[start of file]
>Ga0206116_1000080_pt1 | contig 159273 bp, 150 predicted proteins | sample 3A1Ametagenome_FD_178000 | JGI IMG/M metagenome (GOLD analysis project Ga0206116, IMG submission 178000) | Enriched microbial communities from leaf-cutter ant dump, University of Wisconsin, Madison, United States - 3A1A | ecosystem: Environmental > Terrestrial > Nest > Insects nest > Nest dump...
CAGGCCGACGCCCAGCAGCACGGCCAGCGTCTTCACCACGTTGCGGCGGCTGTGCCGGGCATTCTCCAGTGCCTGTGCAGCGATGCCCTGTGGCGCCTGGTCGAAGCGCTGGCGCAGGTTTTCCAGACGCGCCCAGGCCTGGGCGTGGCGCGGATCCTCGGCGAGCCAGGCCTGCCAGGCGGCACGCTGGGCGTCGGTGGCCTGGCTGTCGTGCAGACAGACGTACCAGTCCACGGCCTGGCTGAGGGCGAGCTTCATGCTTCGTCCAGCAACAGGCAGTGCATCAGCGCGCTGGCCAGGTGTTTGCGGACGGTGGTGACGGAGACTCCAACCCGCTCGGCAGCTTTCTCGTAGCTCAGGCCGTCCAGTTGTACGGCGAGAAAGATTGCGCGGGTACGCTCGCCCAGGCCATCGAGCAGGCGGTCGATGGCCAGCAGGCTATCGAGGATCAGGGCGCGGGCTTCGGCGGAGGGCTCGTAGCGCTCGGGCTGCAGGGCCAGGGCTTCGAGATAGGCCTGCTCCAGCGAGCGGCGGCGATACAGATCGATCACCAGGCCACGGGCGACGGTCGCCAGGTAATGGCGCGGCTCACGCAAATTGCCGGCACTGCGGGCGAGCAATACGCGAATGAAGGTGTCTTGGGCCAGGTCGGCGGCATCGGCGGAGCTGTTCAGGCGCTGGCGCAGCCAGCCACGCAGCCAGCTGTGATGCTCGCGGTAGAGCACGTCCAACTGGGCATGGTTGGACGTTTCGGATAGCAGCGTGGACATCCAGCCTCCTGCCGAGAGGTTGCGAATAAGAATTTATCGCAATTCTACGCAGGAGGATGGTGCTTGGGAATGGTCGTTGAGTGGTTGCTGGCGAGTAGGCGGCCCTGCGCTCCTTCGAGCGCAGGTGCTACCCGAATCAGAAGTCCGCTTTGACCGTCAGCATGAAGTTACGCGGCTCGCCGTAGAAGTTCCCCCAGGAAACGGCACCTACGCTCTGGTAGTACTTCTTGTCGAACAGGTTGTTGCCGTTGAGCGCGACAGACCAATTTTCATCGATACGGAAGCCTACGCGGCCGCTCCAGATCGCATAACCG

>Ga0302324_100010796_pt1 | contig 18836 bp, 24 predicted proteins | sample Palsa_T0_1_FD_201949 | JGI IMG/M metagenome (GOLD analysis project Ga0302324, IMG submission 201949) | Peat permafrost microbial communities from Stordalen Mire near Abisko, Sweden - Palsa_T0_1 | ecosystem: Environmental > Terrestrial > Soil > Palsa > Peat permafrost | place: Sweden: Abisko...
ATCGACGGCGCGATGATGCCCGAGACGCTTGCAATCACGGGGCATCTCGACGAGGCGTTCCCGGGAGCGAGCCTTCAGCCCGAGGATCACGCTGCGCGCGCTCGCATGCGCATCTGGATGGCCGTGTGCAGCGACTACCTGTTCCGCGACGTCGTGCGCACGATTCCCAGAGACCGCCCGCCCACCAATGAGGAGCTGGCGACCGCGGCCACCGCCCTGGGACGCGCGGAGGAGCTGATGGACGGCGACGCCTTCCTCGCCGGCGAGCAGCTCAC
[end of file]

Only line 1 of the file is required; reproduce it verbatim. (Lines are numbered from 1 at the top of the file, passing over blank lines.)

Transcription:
>Ga0206116_1000080_pt1 | contig 159273 bp, 150 predicted proteins | sample 3A1Ametagenome_FD_178000 | JGI IMG/M metagenome (GOLD analysis project Ga0206116, IMG submission 178000) | Enriched microbial communities from leaf-cutter ant dump, University of Wisconsin, Madison, United States - 3A1A | ecosystem: Environmental > Terrestrial > Nest > Insects nest > Nest dump...